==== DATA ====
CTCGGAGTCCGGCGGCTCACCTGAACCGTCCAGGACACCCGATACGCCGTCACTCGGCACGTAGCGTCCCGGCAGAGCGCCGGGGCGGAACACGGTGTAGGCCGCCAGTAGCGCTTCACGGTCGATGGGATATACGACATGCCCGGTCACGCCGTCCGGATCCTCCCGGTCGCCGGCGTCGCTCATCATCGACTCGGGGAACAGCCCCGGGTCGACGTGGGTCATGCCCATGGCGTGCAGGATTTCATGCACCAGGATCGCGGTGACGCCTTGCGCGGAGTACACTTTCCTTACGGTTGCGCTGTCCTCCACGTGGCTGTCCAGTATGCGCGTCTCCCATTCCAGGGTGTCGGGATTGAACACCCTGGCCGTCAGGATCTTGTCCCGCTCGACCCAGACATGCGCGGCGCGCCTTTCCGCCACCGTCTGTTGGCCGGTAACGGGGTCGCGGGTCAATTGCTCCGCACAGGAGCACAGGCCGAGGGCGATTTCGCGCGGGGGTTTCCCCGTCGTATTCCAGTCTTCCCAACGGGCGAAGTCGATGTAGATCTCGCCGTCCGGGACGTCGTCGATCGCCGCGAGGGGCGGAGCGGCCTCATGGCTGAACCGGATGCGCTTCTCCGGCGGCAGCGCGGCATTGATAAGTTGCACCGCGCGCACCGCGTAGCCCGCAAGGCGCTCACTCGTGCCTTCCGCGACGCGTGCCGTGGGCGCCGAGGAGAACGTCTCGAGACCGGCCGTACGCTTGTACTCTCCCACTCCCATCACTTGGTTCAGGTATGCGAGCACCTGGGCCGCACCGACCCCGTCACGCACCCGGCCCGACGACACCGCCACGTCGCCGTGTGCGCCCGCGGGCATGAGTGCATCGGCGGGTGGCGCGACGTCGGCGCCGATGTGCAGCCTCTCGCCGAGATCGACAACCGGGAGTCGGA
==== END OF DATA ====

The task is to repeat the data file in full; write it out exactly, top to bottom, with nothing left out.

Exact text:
CTCGGAGTCCGGCGGCTCACCTGAACCGTCCAGGACACCCGATACGCCGTCACTCGGCACGTAGCGTCCCGGCAGAGCGCCGGGGCGGAACACGGTGTAGGCCGCCAGTAGCGCTTCACGGTCGATGGGATATACGACATGCCCGGTCACGCCGTCCGGATCCTCCCGGTCGCCGGCGTCGCTCATCATCGACTCGGGGAACAGCCCCGGGTCGACGTGGGTCATGCCCATGGCGTGCAGGATTTCATGCACCAGGATCGCGGTGACGCCTTGCGCGGAGTACACTTTCCTTACGGTTGCGCTGTCCTCCACGTGGCTGTCCAGTATGCGCGTCTCCCATTCCAGGGTGTCGGGATTGAACACCCTGGCCGTCAGGATCTTGTCCCGCTCGACCCAGACATGCGCGGCGCGCCTTTCCGCCACCGTCTGTTGGCCGGTAACGGGGTCGCGGGTCAATTGCTCCGCACAGGAGCACAGGCCGAGGGCGATTTCGCGCGGGGGTTTCCCCGTCGTATTCCAGTCTTCCCAACGGGCGAAGTCGATGTAGATCTCGCCGTCCGGGACGTCGTCGATCGCCGCGAGGGGCGGAGCGGCCTCATGGCTGAACCGGATGCGCTTCTCCGGCGGCAGCGCGGCATTGATAAGTTGCACCGCGCGCACCGCGTAGCCCGCAAGGCGCTCACTCGTGCCTTCCGCGACGCGTGCCGTGGGCGCCGAGGAGAACGTCTCGAGACCGGCCGTACGCTTGTACTCTCCCACTCCCATCACTTGGTTCAGGTATGCGAGCACCTGGGCCGCACCGACCCCGTCACGCACCCGGCCCGACGACACCGCCACGTCGCCGTGTGCGCCCGCGGGCATGAGTGCATCGGCGGGTGGCGCGACGTCGGCGCCGATGTGCAGCCTCTCGCCGAGATCGACAACCGGGAGTCGGA